Wednesday, December 20, 2006

Emergency prep list

If recent weather events have not yet prompted you to create a comprehensive emergency kit, then you are simply thickheaded. Especially if you have kids. You're just asking for trouble. So, below a list of suggested emergency kit items.

Home emergency kit:

  • Clothes, shelter and warmth: Blanket/shock blanket, tarp, heavy-duty plastic dropcloths; shoes, socks, shirt, pants, hat and gloves for each of us; camp towels; sunglasses; rain ponchos.
  • Nourishment: Water, Gatorade, food bars, nuts, tuna, canned fruit, Emergen-C, protein powder, plastic dishes & bowls.
  • Cleanliness and sanitation: Bleach, iodine tablets (for drinking water purification), antiseptic towelettes, rubbing alcohol, hand sanitizer, vinyl gloves, dust masks, plastic bucket with lid, garbag bags, ziplock bags.
  • Toiletries: Toilet paper, bar soap, all-purpose liquid soap, toothbrush, toothpaste, comb, lotion, sunscreen, lip balm, femine supplies, ponytail holders.
  • First aid and medication: Well-stocked first aid kit, Pepto, antacids, immodium, benadryl, ibuprofin, poison control kit (ipicac & carbon), saline eye wash.
  • Basic stuff: Batter-powered radio, flashlights, extra batteries, extra flashlight bulbs, candles, matches, laminated city map, paper & pens, army knife, whistle, rope, duct tape, rubber bands.
  • Tools: Leather work gloves, hammer, crowbar, wrench, pliers, screwdriver, folding hand saw, shovel.
  • Pets: Leashes, carriers or crates; harnesses, muzzle, sedatives, protective booties, pet food, canine/feline first aid manual.
  • Paper: Copies of important documents, bank account and insurance policy numbers and phone numbers, copies of pet licenses and shot records, extra cash.
  • Underrated handy items: Bandanas (can be used as hairnet, hankerchief, washcloth, dish towel...lightweight, quick-drying, very handy); carabiners (handy for stringing, hanging and securing things).
  • Luxury items: Solar shower, deck of cards, bottle of wine, corkscrew, rawhide chewies.

Car emergency kit list
  • Water
  • Food bars
  • Emergency/shock blanket
  • Flashlight
  • Lighter/matches
  • Paper & pen
  • Basic first aid supplies
  • Antiseptic towelettes
  • Funnel
  • Shovel
Storage – What do you put this stuff in? Here in earthquake land, we’re advised to keep most emergency supplies (except for papers, cash, etc.) outdoors, since they won’t do you much good buried under rubble should your house collapse. That’s challenging for people in apartments/condos, of course…and anyone in flood zones will have a different set of issues. But, here are some handy suggestions.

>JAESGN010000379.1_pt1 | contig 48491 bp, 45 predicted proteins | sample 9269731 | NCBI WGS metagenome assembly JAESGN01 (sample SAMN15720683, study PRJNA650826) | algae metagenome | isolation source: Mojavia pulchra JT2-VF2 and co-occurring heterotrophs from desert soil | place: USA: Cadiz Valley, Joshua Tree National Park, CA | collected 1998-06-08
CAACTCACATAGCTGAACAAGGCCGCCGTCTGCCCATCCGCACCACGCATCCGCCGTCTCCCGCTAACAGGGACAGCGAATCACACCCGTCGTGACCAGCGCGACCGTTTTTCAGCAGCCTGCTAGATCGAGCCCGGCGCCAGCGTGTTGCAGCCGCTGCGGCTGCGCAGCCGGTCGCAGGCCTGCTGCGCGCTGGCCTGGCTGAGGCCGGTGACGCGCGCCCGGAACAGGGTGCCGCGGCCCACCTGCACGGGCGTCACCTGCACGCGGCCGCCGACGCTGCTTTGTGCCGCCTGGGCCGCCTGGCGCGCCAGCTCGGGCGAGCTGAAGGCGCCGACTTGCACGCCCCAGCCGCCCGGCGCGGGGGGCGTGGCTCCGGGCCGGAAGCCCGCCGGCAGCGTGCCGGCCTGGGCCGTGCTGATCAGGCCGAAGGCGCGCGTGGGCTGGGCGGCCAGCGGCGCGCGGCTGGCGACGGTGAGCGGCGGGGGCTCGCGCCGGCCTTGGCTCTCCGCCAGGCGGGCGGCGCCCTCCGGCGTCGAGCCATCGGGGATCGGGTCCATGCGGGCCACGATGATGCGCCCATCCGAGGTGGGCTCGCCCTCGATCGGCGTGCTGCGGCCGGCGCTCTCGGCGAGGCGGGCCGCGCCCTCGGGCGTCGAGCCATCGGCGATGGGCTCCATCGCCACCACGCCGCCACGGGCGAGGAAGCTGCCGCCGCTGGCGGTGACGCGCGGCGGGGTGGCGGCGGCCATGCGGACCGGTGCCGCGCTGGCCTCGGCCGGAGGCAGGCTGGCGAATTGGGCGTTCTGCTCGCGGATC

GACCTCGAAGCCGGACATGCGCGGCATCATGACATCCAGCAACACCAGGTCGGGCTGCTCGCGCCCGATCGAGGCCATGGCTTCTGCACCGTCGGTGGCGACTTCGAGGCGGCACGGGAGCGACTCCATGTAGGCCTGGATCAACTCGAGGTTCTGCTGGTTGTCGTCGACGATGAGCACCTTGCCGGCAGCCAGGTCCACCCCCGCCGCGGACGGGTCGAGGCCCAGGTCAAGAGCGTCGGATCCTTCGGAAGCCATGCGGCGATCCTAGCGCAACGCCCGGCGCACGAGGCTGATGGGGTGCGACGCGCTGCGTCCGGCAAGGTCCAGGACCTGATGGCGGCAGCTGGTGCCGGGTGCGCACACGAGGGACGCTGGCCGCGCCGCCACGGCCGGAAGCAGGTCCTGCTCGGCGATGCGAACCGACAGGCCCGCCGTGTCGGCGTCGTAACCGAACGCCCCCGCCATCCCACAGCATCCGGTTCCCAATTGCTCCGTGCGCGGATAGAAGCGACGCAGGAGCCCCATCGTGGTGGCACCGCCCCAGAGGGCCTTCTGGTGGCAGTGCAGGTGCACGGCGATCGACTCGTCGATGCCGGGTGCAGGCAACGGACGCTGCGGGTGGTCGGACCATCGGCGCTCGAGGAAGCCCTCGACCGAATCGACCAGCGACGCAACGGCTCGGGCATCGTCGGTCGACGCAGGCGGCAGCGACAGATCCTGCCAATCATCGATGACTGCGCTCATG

• Garbage bin with wheels ($15)
  • Storables has nice plastic boxes with handles, suitable for car kit or first aid kit - $9.95; and also cooler-sized box with latch and carrying strap for $9.95
  • The thick/zippered plastic pouches that sheets and blankets come in are great for organizing and segmenting stuff
  • Store batteries separately so they don't corrode electronic equipment
  • Fire-proof safe (a small one is about $50 at hardware or office supply stores)
  • Portable hard drive for computer backup - can be stored inside fire safe
General tips:
  • Set yourself a calendar reminder to review the kit once a year and replace items that are at their expiration date. Rotate out drugs, food and other items into the house for consumption before they expire so they don't go to waste.
  • Keep your full first-aid kit inside the house (rather than duplicating everything outside) but in an easy-to-carry container so it can be removed.
  • Have at least one old-fashioned (non-cordless) phone in your house that will work without power.
  • Army surplus stores are a good source for cheaper tarps, warm clothing, rain ponchos - all kinds of stuff.
  • Agree with your fellow household members on a person OUTSIDE the area that you will call into to report your location and condition, in case you are separated during a disaster. Keep this phone number with you in your cell phone or wallet.
  • Don’t let your car get below a half tank of gas.
  • A camp stove and stove fuel are handy for cooking and boiling. However, NEVER use a camp stove indoors.
  • If you have a house security alarm, it may go off when the power goes out, the backup battery dies, or the power comes back on. Know how it works, or write down instructions if you don’t use the system frequently.

1 comment:

Shelly said...

I have thought about doing this, but here in the Midwest we only have to fear tornados (um, I think), and those would probably sweep away the emergency supplies!

I used to have a kit in a plastic box my car and then the emergency candles melted and ruined everything in the box, so I haven't done one since then.